If you were working on OS X, rather than XP, you could look at some of Apple’s rather sexy extensions like:

Is that anything like the glFlushMappedBufferRange function that comes with ARB_MAP_BUFFER_RANGE, and is standard in OpenGL 3.x?

It may be. I have not read that spec yet.

I think all of the rather nice Apple only ones are all things that Apple wanted and at the time they came about some of the extensions that are now in GL3.x were still on the table with the ARB.

I guess that’s a bit like some of the sexier NVidia ones too.

Looks like Apple has been busy; fresh crop of extensions in the registry…

Cool. Thanks for that… I’ve just finished reading all the new iPhone ones… This is going to make me want to play on a grownup GPU again!!

By God I’m going to break down and buy a Mac one of these days. :wink:

Most of those extensions are terrible. float_pixels is nothing more than a worse version of the floating-point behavior GL3.x already has standard. texture_range is too low-level to do anything with. aux_depth_stencil is a bad extension; if you want multiple depth buffers, expose those in FBO form.

The difference is we have them now available on all platforms that can handle appropriate extensions.

Who is “we”? You only have them if you’re developing for a Mac. Further, you already have the decent ones if you’re developing for PC through GL 3.x or through already existing extensions.

I think Mac has joined forces with Hulu in an evil plot to destroy the world.

I think it must just be your tone, but you are quite irritating aren’t you?
My point was simply a reaction to your almost childish: “Meh, all those extensions are crap!”, statement.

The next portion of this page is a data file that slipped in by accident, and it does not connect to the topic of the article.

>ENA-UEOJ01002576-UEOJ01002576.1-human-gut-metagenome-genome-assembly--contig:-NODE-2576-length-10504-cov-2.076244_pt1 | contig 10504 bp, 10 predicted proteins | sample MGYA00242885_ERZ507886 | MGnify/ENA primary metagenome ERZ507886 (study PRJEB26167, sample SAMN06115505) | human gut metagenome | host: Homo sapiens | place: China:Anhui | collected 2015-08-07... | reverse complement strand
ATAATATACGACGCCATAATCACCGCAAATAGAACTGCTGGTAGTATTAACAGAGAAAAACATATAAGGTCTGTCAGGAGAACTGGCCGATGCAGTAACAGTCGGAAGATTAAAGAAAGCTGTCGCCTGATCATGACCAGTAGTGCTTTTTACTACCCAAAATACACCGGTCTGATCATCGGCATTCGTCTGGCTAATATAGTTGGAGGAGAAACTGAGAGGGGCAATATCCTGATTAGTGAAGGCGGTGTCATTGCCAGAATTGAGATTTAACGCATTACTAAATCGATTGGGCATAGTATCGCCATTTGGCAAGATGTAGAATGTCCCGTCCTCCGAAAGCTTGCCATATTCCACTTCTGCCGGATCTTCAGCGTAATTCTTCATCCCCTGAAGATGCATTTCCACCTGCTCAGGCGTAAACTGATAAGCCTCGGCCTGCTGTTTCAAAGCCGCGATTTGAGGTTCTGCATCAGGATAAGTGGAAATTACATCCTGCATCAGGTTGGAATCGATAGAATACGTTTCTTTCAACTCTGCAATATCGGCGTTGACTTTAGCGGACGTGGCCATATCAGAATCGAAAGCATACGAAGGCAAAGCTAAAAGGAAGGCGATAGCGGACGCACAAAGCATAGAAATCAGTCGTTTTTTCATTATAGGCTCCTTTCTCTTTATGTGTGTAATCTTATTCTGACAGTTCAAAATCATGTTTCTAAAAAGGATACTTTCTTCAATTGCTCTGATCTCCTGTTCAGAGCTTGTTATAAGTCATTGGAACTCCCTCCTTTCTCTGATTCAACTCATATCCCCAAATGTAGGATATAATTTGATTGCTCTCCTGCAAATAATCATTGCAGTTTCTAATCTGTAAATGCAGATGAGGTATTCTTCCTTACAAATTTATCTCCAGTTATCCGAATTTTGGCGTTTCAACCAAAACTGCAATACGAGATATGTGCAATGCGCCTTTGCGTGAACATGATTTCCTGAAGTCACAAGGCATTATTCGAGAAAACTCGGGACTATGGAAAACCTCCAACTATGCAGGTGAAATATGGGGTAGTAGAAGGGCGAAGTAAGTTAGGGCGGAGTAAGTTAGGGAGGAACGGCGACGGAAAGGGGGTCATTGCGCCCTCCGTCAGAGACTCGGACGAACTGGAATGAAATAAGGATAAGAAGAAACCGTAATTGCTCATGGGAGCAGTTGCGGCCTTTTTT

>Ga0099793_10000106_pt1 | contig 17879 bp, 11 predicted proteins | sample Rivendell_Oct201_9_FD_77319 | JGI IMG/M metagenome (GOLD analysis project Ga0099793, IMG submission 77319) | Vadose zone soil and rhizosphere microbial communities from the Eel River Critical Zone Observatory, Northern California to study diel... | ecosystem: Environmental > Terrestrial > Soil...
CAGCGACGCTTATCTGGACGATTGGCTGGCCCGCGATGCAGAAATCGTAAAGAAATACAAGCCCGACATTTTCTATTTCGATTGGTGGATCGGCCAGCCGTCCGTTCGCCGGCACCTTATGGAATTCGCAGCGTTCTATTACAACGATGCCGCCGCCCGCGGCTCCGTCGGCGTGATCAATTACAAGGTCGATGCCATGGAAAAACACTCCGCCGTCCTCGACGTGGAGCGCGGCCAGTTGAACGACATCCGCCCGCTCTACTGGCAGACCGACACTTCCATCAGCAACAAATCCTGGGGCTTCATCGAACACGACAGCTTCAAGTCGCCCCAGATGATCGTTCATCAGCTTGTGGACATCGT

GL3.x AFAIK is not 100% stable or available to many many PC users, just as it is not available at all to anyone on OS X, yet…

However, a lot of really very useful and well thought out extensions which you yourself say are only available on GL3.x are available on OS X now (across all of Apple’s machines) and will continue to be available when GL3.x becomes part of OS X. Furthermore they were available some time ago and were designed to work well with OS X and it’s own graphics systems. Win win for people who use OpenGL on OS X. And as an OS X dev or user you are guaranteed to have those features if your HW supports them. What’s more if you want the more bleeding edge drivers (ala more 3.x type things) then there is always the opportunity to become a developer and choose to be exposed to earlier releases. That’s all.

Overall that’s a better situation for developers on that platform than having to worry about which GL driver / context / version they are running, and then also deal with all the various teething problems which are very well discussed on these forums, and supporting the hundreds of different flavours of drivers and OSs out there in PC land.

There are a lot of valid criticisms of Apple’s OpenGL implementation and the frequency of updates which Apple devs know oh too well, but yours it not really one of them.

Really Alfonso, the more I see of you here the more I get this image of a troll in my head. My problem is you’ve come into a thread where we were actually trying to help someone, taken my comment about OS X / XP totally out of context (I was simply referring to the fact that the OP was using XP on an Intel Mac) and then gone off on some kind of tangent without actually providing anything useful to this thread and it’s original subject.

That’s absolutely right. :wink: